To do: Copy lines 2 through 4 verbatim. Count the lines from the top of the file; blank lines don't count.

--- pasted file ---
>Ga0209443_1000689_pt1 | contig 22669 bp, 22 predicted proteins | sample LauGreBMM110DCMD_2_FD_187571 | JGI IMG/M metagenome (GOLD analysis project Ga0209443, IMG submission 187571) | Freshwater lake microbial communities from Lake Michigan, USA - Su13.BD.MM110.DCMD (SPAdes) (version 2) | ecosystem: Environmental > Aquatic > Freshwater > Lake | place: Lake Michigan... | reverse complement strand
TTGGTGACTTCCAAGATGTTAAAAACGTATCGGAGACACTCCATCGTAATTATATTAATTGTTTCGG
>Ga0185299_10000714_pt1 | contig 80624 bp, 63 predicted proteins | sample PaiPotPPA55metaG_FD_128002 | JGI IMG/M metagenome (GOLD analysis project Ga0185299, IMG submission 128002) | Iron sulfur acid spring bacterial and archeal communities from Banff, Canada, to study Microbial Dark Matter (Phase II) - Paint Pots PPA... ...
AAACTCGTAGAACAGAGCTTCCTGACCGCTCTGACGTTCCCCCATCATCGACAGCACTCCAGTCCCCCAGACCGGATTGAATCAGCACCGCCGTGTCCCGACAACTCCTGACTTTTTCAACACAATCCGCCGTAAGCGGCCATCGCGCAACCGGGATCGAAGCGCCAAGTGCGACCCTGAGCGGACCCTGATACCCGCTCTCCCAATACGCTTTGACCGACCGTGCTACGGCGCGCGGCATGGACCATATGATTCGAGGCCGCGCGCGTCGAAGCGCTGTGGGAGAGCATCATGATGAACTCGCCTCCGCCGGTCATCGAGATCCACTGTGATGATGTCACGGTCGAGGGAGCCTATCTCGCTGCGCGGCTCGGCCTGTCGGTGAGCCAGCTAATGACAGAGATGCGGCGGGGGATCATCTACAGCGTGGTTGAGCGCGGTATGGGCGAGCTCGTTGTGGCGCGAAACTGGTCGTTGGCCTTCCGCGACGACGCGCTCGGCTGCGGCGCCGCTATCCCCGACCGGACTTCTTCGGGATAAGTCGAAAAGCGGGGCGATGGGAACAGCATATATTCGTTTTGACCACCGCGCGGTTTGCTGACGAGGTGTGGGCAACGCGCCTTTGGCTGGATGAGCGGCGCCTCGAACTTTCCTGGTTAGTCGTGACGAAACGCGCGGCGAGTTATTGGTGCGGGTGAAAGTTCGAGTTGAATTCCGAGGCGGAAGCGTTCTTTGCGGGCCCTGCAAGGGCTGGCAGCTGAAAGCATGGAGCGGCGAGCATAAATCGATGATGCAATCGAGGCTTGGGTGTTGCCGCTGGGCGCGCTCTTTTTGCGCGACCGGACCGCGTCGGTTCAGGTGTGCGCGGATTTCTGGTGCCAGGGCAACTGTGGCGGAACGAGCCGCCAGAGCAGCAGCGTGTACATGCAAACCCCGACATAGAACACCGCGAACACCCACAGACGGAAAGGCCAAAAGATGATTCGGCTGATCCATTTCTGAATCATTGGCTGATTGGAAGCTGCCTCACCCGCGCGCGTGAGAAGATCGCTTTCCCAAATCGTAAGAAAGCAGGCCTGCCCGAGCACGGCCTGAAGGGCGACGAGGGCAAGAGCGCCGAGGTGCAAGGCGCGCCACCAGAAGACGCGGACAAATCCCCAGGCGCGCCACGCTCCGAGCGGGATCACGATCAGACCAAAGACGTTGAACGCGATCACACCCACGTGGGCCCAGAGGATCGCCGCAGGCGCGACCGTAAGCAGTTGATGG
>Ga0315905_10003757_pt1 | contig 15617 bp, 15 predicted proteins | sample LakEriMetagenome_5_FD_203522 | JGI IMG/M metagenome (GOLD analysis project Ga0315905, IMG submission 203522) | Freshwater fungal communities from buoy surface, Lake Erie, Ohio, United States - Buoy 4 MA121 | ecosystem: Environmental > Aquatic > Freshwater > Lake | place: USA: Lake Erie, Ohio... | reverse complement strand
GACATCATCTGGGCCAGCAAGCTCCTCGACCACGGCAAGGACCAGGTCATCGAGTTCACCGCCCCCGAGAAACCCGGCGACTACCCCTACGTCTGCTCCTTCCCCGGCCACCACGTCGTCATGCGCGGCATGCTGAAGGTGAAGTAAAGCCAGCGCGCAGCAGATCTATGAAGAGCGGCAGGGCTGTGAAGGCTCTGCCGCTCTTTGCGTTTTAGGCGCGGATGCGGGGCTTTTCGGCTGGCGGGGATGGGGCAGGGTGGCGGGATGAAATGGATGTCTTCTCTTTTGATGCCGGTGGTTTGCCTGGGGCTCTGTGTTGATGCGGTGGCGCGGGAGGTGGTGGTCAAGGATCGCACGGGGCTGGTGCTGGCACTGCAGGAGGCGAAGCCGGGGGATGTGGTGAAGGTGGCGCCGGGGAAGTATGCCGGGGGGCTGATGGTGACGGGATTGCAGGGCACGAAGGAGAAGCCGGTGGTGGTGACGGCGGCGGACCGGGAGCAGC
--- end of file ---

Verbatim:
TTGGTGACTTCCAAGATGTTAAAAACGTATCGGAGACACTCCATCGTAATTATATTAATTGTTTCGG
>Ga0185299_10000714_pt1 | contig 80624 bp, 63 predicted proteins | sample PaiPotPPA55metaG_FD_128002 | JGI IMG/M metagenome (GOLD analysis project Ga0185299, IMG submission 128002) | Iron sulfur acid spring bacterial and archeal communities from Banff, Canada, to study Microbial Dark Matter (Phase II) - Paint Pots PPA... ...
AAACTCGTAGAACAGAGCTTCCTGACCGCTCTGACGTTCCCCCATCATCGACAGCACTCCAGTCCCCCAGACCGGATTGAATCAGCACCGCCGTGTCCCGACAACTCCTGACTTTTTCAACACAATCCGCCGTAAGCGGCCATCGCGCAACCGGGATCGAAGCGCCAAGTGCGACCCTGAGCGGACCCTGATACCCGCTCTCCCAATACGCTTTGACCGACCGTGCTACGGCGCGCGGCATGGACCATATGATTCGAGGCCGCGCGCGTCGAAGCGCTGTGGGAGAGCATCATGATGAACTCGCCTCCGCCGGTCATCGAGATCCACTGTGATGATGTCACGGTCGAGGGAGCCTATCTCGCTGCGCGGCTCGGCCTGTCGGTGAGCCAGCTAATGACAGAGATGCGGCGGGGGATCATCTACAGCGTGGTTGAGCGCGGTATGGGCGAGCTCGTTGTGGCGCGAAACTGGTCGTTGGCCTTCCGCGACGACGCGCTCGGCTGCGGCGCCGCTATCCCCGACCGGACTTCTTCGGGATAAGTCGAAAAGCGGGGCGATGGGAACAGCATATATTCGTTTTGACCACCGCGCGGTTTGCTGACGAGGTGTGGGCAACGCGCCTTTGGCTGGATGAGCGGCGCCTCGAACTTTCCTGGTTAGTCGTGACGAAACGCGCGGCGAGTTATTGGTGCGGGTGAAAGTTCGAGTTGAATTCCGAGGCGGAAGCGTTCTTTGCGGGCCCTGCAAGGGCTGGCAGCTGAAAGCATGGAGCGGCGAGCATAAATCGATGATGCAATCGAGGCTTGGGTGTTGCCGCTGGGCGCGCTCTTTTTGCGCGACCGGACCGCGTCGGTTCAGGTGTGCGCGGATTTCTGGTGCCAGGGCAACTGTGGCGGAACGAGCCGCCAGAGCAGCAGCGTGTACATGCAAACCCCGACATAGAACACCGCGAACACCCACAGACGGAAAGGCCAAAAGATGATTCGGCTGATCCATTTCTGAATCATTGGCTGATTGGAAGCTGCCTCACCCGCGCGCGTGAGAAGATCGCTTTCCCAAATCGTAAGAAAGCAGGCCTGCCCGAGCACGGCCTGAAGGGCGACGAGGGCAAGAGCGCCGAGGTGCAAGGCGCGCCACCAGAAGACGCGGACAAATCCCCAGGCGCGCCACGCTCCGAGCGGGATCACGATCAGACCAAAGACGTTGAACGCGATCACACCCACGTGGGCCCAGAGGATCGCCGCAGGCGCGACCGTAAGCAGTTGATGG